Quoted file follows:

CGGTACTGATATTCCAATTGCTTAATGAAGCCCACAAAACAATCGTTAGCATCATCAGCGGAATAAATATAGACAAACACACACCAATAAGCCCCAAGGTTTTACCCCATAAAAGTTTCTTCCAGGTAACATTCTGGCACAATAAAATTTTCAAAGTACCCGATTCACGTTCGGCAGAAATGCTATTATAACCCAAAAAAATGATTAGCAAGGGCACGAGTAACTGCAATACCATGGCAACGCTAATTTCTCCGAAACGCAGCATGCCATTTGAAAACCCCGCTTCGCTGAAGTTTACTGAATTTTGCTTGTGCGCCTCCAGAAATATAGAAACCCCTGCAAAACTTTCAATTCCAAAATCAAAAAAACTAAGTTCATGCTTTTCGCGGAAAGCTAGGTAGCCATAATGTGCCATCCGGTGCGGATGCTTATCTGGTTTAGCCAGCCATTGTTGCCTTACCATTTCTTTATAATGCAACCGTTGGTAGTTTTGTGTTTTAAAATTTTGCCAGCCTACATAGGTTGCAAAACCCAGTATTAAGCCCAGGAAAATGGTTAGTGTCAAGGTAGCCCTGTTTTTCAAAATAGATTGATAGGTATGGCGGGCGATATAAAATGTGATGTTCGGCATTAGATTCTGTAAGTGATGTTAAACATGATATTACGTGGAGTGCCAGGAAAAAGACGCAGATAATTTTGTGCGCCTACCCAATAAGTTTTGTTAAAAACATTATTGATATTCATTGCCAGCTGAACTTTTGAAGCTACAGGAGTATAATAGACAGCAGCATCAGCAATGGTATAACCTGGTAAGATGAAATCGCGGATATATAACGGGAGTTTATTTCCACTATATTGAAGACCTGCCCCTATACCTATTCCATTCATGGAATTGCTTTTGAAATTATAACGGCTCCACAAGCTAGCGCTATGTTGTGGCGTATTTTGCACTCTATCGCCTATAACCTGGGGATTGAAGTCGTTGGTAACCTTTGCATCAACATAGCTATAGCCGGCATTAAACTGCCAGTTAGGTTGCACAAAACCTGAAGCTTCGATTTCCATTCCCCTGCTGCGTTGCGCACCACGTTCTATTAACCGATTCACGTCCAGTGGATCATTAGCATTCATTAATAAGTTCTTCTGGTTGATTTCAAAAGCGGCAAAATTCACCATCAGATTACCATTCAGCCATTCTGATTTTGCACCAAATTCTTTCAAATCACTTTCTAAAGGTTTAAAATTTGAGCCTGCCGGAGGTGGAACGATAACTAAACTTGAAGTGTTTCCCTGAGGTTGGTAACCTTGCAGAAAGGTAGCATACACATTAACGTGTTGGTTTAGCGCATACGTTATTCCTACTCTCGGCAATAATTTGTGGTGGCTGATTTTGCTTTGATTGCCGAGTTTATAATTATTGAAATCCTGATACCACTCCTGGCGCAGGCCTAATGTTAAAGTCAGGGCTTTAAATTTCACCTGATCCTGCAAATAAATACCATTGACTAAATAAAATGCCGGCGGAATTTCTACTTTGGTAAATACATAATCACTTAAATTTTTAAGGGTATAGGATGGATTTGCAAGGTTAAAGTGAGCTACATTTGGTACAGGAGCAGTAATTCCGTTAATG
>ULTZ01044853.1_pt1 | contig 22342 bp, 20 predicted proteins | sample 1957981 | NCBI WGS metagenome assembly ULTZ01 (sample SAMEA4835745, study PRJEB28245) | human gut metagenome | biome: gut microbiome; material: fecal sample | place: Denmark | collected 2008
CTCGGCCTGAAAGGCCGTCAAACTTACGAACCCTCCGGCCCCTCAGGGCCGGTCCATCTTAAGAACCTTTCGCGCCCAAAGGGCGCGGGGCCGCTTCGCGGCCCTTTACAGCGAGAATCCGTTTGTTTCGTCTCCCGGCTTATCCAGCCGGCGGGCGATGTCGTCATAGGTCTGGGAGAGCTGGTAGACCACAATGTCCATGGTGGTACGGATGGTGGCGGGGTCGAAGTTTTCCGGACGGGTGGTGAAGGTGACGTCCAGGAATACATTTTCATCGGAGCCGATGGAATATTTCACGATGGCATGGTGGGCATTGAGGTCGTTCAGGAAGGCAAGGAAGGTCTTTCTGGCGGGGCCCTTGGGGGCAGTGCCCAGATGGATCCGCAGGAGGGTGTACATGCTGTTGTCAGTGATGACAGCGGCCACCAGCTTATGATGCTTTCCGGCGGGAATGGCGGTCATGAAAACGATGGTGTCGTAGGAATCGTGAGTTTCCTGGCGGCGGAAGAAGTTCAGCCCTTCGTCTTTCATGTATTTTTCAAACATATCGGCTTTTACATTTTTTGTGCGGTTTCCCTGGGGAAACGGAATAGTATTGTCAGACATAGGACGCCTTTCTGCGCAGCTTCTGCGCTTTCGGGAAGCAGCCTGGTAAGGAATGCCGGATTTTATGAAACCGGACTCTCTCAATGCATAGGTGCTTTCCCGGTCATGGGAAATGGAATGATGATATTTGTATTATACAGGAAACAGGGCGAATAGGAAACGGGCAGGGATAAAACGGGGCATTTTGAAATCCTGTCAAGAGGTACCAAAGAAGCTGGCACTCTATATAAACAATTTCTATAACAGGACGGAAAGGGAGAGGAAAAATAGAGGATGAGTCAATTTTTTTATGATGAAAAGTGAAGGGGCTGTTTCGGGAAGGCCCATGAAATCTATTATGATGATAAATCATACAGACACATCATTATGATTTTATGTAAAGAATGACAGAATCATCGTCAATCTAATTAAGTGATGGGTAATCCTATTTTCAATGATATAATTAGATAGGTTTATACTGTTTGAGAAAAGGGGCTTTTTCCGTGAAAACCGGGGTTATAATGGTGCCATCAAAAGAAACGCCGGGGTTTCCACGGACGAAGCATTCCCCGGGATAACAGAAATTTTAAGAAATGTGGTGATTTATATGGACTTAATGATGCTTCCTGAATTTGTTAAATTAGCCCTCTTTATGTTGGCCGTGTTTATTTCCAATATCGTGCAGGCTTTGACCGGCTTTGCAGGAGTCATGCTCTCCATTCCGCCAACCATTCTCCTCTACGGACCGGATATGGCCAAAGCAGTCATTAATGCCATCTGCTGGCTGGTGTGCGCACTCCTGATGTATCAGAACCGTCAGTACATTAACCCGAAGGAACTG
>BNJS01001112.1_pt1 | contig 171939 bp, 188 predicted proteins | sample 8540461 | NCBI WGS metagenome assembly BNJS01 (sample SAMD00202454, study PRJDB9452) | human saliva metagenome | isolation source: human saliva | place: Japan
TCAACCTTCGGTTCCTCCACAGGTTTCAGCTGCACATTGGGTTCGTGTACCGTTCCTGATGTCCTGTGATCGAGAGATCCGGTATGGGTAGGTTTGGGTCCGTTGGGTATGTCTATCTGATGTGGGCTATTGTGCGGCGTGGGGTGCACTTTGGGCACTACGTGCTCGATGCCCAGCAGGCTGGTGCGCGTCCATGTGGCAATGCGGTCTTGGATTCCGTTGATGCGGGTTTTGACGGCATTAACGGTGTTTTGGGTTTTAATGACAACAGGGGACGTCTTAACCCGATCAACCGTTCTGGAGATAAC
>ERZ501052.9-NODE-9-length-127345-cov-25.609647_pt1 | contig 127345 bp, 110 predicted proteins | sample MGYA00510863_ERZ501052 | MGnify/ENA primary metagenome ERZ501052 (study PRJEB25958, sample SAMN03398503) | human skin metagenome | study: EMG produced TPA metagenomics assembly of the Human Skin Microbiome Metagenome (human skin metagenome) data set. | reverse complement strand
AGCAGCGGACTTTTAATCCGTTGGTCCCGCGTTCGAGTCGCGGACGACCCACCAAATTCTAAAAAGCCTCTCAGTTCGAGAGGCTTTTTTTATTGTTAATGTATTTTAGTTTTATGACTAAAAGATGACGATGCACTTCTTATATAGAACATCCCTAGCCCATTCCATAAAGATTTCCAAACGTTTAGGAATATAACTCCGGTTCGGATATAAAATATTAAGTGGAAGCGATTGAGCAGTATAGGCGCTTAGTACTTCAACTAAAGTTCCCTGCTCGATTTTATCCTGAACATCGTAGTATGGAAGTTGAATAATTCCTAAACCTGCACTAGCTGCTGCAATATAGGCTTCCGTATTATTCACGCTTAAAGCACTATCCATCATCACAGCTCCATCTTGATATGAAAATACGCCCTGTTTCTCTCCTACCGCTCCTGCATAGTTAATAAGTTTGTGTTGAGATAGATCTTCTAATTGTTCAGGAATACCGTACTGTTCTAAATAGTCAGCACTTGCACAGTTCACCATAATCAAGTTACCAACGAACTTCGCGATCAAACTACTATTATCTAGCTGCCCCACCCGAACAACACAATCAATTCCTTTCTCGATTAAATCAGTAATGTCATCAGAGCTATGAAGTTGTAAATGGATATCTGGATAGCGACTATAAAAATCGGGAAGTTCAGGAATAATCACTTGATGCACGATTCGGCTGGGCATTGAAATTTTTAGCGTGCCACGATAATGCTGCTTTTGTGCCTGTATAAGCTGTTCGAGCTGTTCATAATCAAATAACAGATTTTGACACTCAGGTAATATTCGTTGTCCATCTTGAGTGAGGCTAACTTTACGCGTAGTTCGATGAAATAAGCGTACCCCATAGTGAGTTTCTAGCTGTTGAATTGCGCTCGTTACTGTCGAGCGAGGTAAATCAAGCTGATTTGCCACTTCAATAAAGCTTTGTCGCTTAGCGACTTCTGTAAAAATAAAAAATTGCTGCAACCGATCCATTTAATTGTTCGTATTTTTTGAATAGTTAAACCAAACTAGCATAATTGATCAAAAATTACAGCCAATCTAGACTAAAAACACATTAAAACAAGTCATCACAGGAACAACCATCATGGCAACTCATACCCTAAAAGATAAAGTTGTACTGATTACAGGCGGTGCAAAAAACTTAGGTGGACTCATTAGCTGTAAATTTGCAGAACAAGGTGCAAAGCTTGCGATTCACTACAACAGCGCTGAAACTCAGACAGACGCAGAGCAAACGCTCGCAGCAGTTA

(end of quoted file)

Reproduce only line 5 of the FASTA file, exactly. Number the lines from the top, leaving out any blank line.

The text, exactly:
TCAACCTTCGGTTCCTCCACAGGTTTCAGCTGCACATTGGGTTCGTGTACCGTTCCTGATGTCCTGTGATCGAGAGATCCGGTATGGGTAGGTTTGGGTCCGTTGGGTATGTCTATCTGATGTGGGCTATTGTGCGGCGTGGGGTGCACTTTGGGCACTACGTGCTCGATGCCCAGCAGGCTGGTGCGCGTCCATGTGGCAATGCGGTCTTGGATTCCGTTGATGCGGGTTTTGACGGCATTAACGGTGTTTTGGGTTTTAATGACAACAGGGGACGTCTTAACCCGATCAACCGTTCTGGAGATAAC